I was recently quoted in an Atlantic City Press article. As more pet owners are investing time and money into pet care, there has been a steady rise in antidepressants prescribed for both dogs and cats. Prozac and other related drugs are given to zoo animals and pets suffering from everything from separation anxiety, to aggression and obsessive-compulsive disorders. Some animals are on the drugs temporarily. Others, like Bailey, will likely be on Prozac for the rest of their lives.
“Many people don’t realize that pets experience stress just like people do,” said Carol Osborne, an Ohio-based veterinarian and the founder and president of the American Pet Institute.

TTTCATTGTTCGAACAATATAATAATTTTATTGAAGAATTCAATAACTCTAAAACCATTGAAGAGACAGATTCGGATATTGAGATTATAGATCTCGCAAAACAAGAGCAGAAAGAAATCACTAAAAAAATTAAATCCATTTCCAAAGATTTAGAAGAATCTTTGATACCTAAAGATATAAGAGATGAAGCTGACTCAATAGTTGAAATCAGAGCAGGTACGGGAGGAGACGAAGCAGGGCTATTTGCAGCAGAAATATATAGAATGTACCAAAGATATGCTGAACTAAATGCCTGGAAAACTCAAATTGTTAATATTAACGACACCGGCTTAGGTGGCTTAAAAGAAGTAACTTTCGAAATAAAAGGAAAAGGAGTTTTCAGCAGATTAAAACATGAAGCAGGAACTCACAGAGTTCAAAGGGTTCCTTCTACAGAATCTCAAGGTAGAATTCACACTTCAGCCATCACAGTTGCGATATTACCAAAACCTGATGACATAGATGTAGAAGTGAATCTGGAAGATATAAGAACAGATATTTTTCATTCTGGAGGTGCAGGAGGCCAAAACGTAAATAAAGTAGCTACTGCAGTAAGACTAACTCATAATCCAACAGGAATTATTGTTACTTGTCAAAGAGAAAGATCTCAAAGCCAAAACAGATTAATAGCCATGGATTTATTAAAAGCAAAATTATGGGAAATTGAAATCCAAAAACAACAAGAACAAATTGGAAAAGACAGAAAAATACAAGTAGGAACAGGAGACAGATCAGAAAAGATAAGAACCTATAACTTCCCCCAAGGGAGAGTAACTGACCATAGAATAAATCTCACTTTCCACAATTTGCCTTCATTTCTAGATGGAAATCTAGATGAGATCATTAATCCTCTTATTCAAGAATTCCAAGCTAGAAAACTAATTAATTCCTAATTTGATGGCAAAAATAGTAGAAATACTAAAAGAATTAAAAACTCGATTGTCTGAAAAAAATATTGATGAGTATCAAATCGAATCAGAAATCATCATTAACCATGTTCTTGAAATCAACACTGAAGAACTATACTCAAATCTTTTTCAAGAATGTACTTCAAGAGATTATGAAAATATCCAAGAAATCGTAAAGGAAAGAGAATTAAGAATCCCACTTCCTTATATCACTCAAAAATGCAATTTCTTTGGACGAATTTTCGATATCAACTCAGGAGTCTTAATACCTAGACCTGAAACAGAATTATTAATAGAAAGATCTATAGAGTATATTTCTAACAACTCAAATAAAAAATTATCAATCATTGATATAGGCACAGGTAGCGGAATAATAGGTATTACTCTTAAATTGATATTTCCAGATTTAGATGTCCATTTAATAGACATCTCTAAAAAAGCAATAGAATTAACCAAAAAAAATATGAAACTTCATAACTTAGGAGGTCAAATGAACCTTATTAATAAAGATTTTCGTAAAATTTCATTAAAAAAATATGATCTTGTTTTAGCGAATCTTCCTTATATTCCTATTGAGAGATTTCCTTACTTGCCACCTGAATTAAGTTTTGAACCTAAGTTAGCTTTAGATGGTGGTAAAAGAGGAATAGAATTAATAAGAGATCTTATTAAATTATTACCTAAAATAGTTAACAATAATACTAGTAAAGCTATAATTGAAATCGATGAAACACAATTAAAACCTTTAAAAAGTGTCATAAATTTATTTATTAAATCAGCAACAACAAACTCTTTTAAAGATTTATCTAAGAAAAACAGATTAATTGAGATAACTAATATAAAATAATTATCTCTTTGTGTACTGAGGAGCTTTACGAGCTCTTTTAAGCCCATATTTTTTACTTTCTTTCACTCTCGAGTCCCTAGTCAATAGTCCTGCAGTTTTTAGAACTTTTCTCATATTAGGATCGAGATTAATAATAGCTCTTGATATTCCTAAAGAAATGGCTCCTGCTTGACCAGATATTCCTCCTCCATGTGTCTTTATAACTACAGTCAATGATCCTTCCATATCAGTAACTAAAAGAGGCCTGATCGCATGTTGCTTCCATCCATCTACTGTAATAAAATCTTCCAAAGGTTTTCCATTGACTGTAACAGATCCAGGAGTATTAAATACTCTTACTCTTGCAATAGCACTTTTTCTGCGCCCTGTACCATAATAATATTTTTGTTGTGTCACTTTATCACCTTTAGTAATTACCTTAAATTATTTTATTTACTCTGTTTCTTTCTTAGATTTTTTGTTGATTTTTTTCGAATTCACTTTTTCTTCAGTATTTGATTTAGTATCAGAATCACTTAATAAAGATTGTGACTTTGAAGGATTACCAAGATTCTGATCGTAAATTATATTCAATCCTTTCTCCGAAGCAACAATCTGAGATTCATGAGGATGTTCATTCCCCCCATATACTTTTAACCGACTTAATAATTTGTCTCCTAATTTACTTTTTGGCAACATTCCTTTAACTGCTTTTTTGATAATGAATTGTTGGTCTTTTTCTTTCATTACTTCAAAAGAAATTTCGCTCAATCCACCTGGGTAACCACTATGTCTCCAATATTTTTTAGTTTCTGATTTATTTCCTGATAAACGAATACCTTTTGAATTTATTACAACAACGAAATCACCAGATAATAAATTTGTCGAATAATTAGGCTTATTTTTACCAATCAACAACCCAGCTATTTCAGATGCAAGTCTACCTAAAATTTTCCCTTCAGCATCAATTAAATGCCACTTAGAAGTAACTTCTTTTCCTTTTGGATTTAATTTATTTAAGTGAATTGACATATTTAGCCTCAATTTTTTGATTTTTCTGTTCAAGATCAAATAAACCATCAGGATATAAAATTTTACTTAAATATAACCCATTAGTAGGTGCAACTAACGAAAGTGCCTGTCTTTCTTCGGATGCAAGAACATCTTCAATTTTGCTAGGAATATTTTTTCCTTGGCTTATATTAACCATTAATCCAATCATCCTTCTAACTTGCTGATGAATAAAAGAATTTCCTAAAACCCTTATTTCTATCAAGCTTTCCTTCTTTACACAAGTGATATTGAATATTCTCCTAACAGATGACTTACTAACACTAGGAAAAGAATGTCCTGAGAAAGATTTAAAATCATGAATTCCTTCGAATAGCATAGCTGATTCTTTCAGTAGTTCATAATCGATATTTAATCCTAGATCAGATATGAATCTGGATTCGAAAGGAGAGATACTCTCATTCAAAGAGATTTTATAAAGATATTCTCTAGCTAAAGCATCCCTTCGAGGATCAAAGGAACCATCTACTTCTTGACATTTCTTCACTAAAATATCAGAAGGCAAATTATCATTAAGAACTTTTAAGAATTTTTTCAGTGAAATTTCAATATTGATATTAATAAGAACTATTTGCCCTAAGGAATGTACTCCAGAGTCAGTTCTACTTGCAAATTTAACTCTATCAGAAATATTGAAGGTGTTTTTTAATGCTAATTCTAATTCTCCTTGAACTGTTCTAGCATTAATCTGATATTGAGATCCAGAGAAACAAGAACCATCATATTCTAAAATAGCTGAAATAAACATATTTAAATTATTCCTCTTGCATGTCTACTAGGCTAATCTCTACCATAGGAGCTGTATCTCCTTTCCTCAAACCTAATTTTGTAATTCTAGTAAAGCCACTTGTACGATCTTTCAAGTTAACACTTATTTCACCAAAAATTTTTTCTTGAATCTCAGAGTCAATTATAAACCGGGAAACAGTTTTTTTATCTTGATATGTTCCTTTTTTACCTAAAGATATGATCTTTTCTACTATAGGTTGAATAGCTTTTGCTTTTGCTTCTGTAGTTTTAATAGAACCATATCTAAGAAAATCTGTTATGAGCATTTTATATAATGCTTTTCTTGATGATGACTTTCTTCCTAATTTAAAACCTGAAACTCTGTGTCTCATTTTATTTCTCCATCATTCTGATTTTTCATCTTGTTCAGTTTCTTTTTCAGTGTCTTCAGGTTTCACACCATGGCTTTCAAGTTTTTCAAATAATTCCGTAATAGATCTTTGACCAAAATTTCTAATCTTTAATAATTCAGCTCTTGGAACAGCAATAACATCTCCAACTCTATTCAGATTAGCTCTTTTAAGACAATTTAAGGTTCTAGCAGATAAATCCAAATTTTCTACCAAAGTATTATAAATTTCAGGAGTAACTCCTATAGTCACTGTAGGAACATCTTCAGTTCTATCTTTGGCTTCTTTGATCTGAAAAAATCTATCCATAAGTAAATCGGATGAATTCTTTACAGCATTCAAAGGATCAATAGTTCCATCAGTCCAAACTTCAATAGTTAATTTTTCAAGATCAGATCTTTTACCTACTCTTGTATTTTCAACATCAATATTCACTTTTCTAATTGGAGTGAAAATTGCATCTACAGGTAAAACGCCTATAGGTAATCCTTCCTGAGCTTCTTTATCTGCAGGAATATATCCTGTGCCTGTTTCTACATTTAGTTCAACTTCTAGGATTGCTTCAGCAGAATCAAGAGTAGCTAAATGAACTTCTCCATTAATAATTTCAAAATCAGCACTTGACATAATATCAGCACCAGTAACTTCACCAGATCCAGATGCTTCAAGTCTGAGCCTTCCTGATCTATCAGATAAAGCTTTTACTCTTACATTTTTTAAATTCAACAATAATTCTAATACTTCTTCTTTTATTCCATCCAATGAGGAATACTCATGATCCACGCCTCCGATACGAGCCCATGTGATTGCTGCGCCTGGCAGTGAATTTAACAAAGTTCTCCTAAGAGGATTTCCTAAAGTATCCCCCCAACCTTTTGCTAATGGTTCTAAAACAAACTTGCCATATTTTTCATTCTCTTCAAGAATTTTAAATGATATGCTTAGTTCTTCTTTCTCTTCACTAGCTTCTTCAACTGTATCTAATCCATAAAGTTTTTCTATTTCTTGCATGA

Stress to a pet, Osborne said, is any change from the norm, such as owners getting ready to travel, guests coming over for the holidays, a new pet, a new baby or moving. In other words, anything that is different from what that pet is used to inside or outside of the home.
Still other animals may have suffered abuse or neglect, as Bailey’s owners suspect he did, and have lifelong anxiety issues as a result.
It’s not uncommon to see a stressed dog bark incessantly, tremble or run around the house like a crazed animal – or for an anxious cat to pee on your favorite chair, Osborne said.
“Those are all the ways that pets say, ‘Hey, I’m feeling stressed,'” Osborne said.